I was on a few different forums where I asked about this and other motorcycle things. As I have a chopper I am also making from complete scratch. Plan on using a 67 TR6R engine for it someone just had sitting out in his yard for years. That will have the plunger method instead, as it already is capable of using it especially for that year. I should be used to all of the random comments from people saying stuff like "How do you not already know everything motorcycle wise now bruh?! lol"

Despite the negative stuff from random people I am truly learning a lot, by asking a lot questions that may seem "simple" or even "dumb" to the more knowledgeable individual on this subject.

My last post before this has my questions.

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...man, if you have the inner cover fitted you need to remove it, if not is like playing Russian roulette.
Then proceed as mentioned and just that.
LS= leaf spring
N switch= neutral switch (in later T140 models)

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Originally Posted by reverb
...man, if you have the inner cover fitted you need to remove it, if not is like playing Russian roulette.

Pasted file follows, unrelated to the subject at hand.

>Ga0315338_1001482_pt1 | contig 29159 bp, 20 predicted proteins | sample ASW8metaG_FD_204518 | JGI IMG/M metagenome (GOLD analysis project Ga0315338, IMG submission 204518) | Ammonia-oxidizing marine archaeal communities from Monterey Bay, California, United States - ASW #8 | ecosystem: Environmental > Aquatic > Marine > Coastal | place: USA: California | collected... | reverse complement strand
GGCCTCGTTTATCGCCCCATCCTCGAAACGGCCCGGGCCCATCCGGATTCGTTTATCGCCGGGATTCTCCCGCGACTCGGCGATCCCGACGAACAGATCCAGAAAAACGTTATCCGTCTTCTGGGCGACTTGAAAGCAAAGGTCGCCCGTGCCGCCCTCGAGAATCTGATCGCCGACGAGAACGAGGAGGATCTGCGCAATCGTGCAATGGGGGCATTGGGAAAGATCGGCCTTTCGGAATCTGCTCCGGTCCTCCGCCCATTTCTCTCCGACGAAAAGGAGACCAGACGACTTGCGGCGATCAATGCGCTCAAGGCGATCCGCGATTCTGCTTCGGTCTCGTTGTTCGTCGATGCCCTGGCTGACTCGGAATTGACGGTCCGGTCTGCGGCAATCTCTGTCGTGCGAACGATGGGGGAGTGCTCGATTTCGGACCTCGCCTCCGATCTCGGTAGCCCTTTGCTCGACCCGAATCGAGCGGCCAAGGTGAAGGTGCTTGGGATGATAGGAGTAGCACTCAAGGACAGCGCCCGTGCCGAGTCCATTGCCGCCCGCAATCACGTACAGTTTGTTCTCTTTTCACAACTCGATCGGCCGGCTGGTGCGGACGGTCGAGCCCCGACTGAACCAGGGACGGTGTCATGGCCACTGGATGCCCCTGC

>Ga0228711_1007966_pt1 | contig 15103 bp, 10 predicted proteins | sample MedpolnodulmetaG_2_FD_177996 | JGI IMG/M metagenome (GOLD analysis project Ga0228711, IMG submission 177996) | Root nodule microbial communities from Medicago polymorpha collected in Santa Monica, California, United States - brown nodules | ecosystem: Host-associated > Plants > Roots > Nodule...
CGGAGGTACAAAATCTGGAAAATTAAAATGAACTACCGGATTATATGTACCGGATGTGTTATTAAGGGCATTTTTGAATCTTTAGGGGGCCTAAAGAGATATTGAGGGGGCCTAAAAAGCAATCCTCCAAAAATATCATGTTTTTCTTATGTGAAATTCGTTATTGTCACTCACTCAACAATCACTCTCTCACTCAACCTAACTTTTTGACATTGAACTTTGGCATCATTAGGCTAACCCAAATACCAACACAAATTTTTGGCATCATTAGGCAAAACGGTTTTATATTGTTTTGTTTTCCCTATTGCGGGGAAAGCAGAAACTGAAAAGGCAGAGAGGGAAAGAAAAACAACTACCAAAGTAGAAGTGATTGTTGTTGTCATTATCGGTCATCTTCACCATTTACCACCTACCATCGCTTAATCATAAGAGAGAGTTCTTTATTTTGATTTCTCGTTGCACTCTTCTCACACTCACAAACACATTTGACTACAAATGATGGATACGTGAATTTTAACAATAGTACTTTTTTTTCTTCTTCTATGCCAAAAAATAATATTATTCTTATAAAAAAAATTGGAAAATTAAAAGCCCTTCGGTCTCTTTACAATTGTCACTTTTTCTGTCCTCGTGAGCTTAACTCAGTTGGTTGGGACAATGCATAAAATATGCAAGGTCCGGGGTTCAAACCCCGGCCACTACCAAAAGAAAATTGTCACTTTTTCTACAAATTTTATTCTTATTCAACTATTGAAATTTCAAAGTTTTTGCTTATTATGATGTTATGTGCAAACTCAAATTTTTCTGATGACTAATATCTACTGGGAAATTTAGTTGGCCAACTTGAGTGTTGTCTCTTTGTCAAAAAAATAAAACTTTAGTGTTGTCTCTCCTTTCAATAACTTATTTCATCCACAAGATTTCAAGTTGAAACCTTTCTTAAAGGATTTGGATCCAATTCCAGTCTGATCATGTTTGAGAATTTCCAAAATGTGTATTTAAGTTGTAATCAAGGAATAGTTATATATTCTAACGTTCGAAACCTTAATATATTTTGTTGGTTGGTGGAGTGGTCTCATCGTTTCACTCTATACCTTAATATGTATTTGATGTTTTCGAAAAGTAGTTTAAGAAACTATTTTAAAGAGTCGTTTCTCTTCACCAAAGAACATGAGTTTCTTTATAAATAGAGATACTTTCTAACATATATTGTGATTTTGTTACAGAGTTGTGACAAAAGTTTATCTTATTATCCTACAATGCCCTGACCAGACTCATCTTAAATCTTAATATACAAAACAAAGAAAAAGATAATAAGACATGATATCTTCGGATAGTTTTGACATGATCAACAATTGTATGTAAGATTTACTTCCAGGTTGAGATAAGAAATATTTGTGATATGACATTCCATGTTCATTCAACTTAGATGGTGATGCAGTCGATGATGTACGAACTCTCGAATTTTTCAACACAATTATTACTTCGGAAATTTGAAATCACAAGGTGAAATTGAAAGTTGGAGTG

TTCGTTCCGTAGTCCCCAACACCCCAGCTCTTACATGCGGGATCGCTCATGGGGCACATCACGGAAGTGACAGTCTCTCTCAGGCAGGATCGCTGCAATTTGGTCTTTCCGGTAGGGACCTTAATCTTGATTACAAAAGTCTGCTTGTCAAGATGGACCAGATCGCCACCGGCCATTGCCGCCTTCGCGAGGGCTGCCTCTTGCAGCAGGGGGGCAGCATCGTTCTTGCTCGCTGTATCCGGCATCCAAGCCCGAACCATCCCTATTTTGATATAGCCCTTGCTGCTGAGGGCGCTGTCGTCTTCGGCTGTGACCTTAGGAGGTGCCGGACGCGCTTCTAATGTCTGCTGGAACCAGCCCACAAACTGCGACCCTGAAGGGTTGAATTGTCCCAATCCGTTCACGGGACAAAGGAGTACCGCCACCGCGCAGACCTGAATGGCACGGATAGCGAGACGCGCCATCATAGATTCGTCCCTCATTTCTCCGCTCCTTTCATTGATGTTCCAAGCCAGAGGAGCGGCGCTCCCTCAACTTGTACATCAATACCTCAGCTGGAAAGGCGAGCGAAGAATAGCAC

Then proceed as mentioned and just that.
LS= leaf spring
N switch= neutral switch (in later T140 models)


I'm working on a T120. And how would I index it without the inner cover being on? Just go and read this and you'll see what I'm talking about how I've been going about it.

http://www.jockeyjournal.com/forum/showthread.php?t=74342

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There's no rotation of the shifter cam in first gear. That's why 1st gear was chosen to use with the "5-speed tool". The tool holds the quadrant stationary, and the shifter cam is being held stationary by the fact that it can't go anywhere from 1st while the spring is pushing on it.

If you want to check the g/b timing, then you roll the rear wheel with your left hand while you yank on the g/s lever with the right. That's the only wheel turning that's needed.


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Originally Posted by RF Whatley
There's no rotation of the shifter cam in first gear. That's why 1st gear was chosen to use with the "5-speed tool". The tool holds the quadrant stationary, and the shifter cam is being held stationary by the fact that it can't go anywhere from 1st while the spring is pushing on it.

If you want to check the g/b timing, then you roll the rear wheel with your left hand while you yank on the g/s lever with the right. That's the only wheel turning that's needed.